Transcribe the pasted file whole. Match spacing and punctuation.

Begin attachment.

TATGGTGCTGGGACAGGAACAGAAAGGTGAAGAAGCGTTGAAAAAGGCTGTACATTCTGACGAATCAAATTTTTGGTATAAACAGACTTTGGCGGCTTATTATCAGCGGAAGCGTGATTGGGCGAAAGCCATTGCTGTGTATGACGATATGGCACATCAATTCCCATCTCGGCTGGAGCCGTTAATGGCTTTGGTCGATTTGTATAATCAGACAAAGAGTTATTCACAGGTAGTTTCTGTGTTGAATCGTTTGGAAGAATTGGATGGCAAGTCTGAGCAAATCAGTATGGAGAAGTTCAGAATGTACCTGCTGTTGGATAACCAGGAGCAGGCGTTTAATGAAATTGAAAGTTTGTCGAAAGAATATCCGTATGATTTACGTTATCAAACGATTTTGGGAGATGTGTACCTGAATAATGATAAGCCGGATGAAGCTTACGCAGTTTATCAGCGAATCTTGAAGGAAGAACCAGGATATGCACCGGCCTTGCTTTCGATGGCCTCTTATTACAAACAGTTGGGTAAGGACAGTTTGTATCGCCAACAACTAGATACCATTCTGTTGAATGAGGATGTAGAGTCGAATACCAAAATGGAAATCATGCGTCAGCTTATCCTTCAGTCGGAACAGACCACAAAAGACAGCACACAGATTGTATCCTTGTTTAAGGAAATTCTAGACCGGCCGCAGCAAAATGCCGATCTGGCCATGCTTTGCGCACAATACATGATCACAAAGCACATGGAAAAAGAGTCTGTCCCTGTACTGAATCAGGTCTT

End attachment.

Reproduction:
TATGGTGCTGGGACAGGAACAGAAAGGTGAAGAAGCGTTGAAAAAGGCTGTACATTCTGACGAATCAAATTTTTGGTATAAACAGACTTTGGCGGCTTATTATCAGCGGAAGCGTGATTGGGCGAAAGCCATTGCTGTGTATGACGATATGGCACATCAATTCCCATCTCGGCTGGAGCCGTTAATGGCTTTGGTCGATTTGTATAATCAGACAAAGAGTTATTCACAGGTAGTTTCTGTGTTGAATCGTTTGGAAGAATTGGATGGCAAGTCTGAGCAAATCAGTATGGAGAAGTTCAGAATGTACCTGCTGTTGGATAACCAGGAGCAGGCGTTTAATGAAATTGAAAGTTTGTCGAAAGAATATCCGTATGATTTACGTTATCAAACGATTTTGGGAGATGTGTACCTGAATAATGATAAGCCGGATGAAGCTTACGCAGTTTATCAGCGAATCTTGAAGGAAGAACCAGGATATGCACCGGCCTTGCTTTCGATGGCCTCTTATTACAAACAGTTGGGTAAGGACAGTTTGTATCGCCAACAACTAGATACCATTCTGTTGAATGAGGATGTAGAGTCGAATACCAAAATGGAAATCATGCGTCAGCTTATCCTTCAGTCGGAACAGACCACAAAAGACAGCACACAGATTGTATCCTTGTTTAAGGAAATTCTAGACCGGCCGCAGCAAAATGCCGATCTGGCCATGCTTTGCGCACAATACATGATCACAAAGCACATGGAAAAAGAGTCTGTCCCTGTACTGAATCAGGTCTT